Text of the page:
Most of you will know the neighborhood I was walking that early evening in from The Wire. In fact, the school where season four was shot was a few blocks away. That TV show is an eternal point of reference for Baltimore's Greenmount West neighborhood, which Open Walls, the town's first street art festival which I was in the hood to cover, was hoping to combat. The festival, going since March, will conclude with a closing party on May 25. Read more »
Ever since I visited the Wynwood neighborhood of Miami during the shock and awe of Art Basel 2011, the concept of street art as an agent of neighborhood change has been loitering around my brain space. What does it mean that an art that was once deemed outsider is now on the radar of bankers and real estate brokers alike as a means of increasing property value? Read more »
In 2003, artists from a San Francisco-Indonesia cultural exchange painted murals on one of the outer walls of Project Artaud, a non-profit art collective in the Mission that provide live-work studios and exhibition space for artists. Within nine years, the expansive mural became a part of the street’s geography — adorning the street like colorful flowers or trees — and was loved by neighbors and passersby alike. But starting last month, tags started to appear on top of the paintings, and within a 24-hour span, the mural faced its tragic and final destruction. Read more »
Swoon's work has been haunting me. On a recent trip to DJ Rusty Lazer's house in New Orleans it was there, bedecking a rundown Bywater neighborhood fence that concealed a village of homes that can be played as a symphony (she also designed a structure for the mini-city, a dream tree house atop stilts). As one strolls though the world one sees it here, there – fairy webs of delicate wheatpaste strands on city walls.
So it's no surprise that the Mission's been eager to replace the wheatpaste Swoon (also known as Caledonia Curry) installed on Tony's Market at 24th Street and Hampshire. Rejoice: after the original was defaced in August 2011, the female street artist's new piece will finally adhere to Tony's on Tue/28. Read more »
“Graffiti is anti-corporation,” says Optimist, a long time Bay Area street artist in a Guardian phone interview. “Whereas advertisements on billboards are trying to sell you something, graffiti is trying to open your eyes to see who else is alive out there.” Spurred by this love of street art, Optimist partnered up with fellow street artist Plantrees to curate “Truck Show SF,” a group show which opens at 1AM SF gallery on Fri/10. Read more »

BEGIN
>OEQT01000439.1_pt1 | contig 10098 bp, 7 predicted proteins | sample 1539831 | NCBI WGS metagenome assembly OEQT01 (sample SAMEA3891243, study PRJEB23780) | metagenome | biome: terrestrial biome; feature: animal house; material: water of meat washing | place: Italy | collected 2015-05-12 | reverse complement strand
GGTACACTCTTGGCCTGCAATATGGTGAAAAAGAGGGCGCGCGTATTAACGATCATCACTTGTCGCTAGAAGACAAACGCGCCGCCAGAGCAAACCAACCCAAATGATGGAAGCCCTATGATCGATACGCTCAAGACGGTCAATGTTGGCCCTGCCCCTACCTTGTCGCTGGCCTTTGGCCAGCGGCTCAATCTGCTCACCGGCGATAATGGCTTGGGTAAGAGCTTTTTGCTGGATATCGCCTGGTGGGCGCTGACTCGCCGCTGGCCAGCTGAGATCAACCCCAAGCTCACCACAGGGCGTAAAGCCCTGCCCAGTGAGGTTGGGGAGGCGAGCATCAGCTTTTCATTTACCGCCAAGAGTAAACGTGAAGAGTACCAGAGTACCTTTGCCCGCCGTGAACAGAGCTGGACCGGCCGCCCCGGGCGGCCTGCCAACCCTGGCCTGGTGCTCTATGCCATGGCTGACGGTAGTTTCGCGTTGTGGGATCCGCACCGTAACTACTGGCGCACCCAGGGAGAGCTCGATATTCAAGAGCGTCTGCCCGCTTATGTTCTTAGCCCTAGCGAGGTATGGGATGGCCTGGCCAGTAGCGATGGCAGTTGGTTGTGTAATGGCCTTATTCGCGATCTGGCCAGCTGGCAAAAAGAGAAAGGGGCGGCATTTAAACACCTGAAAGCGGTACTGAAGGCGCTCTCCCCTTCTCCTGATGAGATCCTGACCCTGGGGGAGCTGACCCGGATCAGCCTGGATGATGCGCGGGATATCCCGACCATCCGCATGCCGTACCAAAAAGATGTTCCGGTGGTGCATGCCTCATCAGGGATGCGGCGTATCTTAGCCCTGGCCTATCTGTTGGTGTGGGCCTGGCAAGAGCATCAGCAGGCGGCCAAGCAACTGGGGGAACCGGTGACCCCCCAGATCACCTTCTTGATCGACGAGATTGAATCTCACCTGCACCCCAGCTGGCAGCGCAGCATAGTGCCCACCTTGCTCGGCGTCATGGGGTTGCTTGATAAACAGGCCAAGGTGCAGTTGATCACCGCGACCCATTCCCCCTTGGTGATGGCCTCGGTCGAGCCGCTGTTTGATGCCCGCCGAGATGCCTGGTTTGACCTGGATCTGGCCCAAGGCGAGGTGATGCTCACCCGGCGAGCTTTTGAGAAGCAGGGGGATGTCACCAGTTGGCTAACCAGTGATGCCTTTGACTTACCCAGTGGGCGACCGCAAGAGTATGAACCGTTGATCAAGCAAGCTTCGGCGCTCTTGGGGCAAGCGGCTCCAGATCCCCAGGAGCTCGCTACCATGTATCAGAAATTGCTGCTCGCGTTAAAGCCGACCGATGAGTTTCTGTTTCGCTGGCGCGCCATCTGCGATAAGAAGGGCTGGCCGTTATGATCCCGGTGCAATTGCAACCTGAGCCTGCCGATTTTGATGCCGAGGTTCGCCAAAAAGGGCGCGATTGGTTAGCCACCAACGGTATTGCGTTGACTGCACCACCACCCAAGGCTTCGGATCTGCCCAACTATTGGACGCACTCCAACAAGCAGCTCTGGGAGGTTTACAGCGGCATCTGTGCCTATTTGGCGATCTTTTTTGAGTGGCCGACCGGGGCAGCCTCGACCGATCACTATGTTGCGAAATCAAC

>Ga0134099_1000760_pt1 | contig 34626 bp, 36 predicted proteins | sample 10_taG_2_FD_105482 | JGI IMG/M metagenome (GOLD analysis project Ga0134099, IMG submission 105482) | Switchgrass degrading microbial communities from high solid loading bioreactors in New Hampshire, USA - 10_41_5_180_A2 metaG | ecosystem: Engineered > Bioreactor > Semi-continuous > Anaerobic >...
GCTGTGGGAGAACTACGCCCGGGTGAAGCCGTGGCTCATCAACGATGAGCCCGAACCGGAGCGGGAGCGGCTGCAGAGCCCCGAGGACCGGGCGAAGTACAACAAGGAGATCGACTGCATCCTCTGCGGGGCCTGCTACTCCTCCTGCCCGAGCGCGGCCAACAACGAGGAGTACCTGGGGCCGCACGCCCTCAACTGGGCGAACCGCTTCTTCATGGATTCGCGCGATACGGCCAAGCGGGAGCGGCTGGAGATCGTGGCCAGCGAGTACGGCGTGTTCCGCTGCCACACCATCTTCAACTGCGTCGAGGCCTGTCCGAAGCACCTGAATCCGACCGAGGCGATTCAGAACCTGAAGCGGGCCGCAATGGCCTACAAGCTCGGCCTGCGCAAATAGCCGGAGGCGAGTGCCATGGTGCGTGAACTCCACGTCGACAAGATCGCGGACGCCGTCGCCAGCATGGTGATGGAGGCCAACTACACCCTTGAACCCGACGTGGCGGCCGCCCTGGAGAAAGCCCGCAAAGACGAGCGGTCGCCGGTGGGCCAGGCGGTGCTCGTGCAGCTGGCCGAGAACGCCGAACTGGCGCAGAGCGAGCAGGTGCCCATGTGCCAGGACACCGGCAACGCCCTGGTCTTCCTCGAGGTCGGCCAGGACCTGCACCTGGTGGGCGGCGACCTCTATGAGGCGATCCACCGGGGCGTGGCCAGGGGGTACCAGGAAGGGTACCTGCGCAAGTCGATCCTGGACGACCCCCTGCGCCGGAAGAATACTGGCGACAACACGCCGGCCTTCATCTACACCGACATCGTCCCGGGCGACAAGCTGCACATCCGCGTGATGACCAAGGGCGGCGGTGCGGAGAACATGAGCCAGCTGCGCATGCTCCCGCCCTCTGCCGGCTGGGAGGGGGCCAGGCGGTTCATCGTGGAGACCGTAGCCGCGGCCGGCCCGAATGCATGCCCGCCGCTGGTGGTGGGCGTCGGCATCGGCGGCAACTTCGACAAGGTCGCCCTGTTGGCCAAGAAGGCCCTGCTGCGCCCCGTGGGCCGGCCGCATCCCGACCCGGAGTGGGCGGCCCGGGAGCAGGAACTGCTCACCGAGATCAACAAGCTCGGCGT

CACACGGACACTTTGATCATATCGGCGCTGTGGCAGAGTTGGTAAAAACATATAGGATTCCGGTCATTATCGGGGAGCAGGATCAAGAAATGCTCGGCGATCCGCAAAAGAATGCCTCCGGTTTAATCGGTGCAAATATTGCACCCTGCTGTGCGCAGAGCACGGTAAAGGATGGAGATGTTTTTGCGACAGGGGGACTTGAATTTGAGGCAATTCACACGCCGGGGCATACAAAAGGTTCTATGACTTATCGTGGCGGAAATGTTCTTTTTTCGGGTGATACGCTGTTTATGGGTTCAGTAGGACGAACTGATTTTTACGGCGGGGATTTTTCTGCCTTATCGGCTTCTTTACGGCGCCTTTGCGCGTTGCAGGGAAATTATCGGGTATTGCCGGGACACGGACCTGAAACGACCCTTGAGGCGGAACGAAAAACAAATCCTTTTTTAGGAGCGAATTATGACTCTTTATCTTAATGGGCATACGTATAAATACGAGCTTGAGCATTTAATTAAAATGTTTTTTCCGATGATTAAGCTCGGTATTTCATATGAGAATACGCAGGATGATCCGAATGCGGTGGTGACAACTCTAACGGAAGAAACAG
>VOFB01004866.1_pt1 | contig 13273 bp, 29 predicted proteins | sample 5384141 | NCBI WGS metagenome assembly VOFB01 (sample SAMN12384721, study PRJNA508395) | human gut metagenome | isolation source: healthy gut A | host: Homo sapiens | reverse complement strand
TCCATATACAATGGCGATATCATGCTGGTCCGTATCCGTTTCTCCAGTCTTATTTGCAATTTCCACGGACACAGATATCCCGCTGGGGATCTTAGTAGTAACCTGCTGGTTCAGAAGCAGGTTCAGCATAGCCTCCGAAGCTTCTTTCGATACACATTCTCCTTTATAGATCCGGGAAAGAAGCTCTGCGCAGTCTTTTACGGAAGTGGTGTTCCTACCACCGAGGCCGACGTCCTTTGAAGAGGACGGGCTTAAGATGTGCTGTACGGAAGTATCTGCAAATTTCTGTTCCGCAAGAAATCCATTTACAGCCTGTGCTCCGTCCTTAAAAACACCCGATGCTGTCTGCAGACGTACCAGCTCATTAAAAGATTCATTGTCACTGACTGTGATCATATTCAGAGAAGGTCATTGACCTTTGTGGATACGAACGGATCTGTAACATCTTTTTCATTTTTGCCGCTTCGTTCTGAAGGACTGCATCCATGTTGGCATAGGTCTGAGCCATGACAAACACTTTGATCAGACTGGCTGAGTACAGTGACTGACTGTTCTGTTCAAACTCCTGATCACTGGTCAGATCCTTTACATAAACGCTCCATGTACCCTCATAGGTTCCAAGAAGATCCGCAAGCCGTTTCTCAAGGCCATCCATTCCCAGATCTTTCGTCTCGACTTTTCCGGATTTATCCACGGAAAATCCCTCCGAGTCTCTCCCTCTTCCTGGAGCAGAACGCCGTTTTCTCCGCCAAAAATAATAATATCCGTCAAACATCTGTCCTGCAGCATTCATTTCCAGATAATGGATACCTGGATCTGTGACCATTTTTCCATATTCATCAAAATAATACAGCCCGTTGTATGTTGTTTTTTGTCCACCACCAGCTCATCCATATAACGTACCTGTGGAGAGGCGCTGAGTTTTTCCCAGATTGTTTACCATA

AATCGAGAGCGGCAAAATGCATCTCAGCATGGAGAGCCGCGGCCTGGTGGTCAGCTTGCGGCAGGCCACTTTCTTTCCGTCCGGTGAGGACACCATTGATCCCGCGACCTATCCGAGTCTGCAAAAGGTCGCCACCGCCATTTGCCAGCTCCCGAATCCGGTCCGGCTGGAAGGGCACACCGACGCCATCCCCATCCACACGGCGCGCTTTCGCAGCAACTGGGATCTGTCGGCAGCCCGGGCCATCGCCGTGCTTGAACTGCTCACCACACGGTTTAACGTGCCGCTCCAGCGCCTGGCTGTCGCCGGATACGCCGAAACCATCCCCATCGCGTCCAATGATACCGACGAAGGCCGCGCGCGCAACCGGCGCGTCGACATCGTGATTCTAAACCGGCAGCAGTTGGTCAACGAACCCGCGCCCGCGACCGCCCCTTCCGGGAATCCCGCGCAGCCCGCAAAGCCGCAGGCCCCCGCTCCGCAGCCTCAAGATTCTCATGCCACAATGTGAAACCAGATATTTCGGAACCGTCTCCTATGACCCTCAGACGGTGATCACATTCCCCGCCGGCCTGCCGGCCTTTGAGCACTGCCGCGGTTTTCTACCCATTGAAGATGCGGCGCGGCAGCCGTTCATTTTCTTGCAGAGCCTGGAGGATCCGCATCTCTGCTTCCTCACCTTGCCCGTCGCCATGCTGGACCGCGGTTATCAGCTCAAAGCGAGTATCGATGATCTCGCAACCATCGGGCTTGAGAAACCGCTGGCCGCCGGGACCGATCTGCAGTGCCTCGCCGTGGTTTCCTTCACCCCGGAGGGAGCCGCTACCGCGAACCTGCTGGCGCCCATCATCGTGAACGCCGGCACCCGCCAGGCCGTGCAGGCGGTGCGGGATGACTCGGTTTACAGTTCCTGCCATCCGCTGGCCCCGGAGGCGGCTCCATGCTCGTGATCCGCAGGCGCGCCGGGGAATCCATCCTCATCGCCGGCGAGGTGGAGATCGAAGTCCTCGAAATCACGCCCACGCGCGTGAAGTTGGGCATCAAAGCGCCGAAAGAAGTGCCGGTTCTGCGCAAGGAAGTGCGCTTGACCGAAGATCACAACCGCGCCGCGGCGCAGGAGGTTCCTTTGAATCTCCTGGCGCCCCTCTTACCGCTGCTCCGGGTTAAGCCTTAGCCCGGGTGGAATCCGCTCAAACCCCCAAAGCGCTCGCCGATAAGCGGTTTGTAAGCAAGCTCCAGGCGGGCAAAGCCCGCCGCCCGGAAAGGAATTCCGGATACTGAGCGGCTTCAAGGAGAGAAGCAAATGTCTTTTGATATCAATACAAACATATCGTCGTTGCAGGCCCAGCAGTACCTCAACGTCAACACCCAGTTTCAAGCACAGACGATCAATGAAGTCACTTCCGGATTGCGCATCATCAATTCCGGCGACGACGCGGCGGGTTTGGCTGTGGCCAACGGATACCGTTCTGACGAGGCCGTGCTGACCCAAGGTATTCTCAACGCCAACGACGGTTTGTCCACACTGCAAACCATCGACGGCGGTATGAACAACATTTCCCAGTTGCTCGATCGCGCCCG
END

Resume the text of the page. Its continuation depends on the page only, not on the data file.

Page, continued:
All I did was program in the coordinates of a wall my friend was painting in the midst of Miami's mega Art Basel weekend and all of a sudden I'm in mural heaven. Going traffic snail-slow down the Wynwood neighborhood's Second Avenue (at one time a Puerto Rican enclave, now a place where corner restaurants are popping up with floor-length windows that display spindly humanoid statues clad in multi-colored sweater), all I could see were flood light-illuminated muralists in the finishing stages of turning the street into the most painted lane I've ever seen. Read more »
Every once in awhile, an festival comes along that seems so seamless, so positive, and so needed that it's like it sprang from the Bay Area gods. Such an event is the Life is Living Festival, which took over West Oakland's De Fremery Park last Sat/8 in big, happy puppy pile of art and kids and music. Read more »
These paintings are the answer to your friends' endless Facebook albums of street art they discovered on vacation. Greece, Washington D.C., Lima -- look, people write on walls here too! Le sigh -- quality over quantity despite user-friendly upload options, please (unless you're Steve Rotman).
Jessica Hess -- whose work will be on display at White Walls starting Sat/3 -- creates captures that fight the point-and-click street art photo glut. Check out the Boston-based artist's paintings of scenes that she's a. found on her urban wanderings/as the title of her solo show suggests, found her on her urban wanderings or b. she's spray-painted in her head. Maybe c., a combination of the two, exist somewhere in there as well.
Fred Radke buffs Banksy and can't stand public mural walls, even when they're meant to inspire hope in his post-Katrina NoLa.
Joe Connolly deals with the death of his 11-year old son by zealously trucking around cans of paint and paint-removing chemicals, occasionally throwing up his own tag as a caution sign to the other, bad, graffiti artists.
Jim “Silver Buff” Sharp will even take down signs for lost dogs in his mission to purge Berkeley's streets of DIY expression.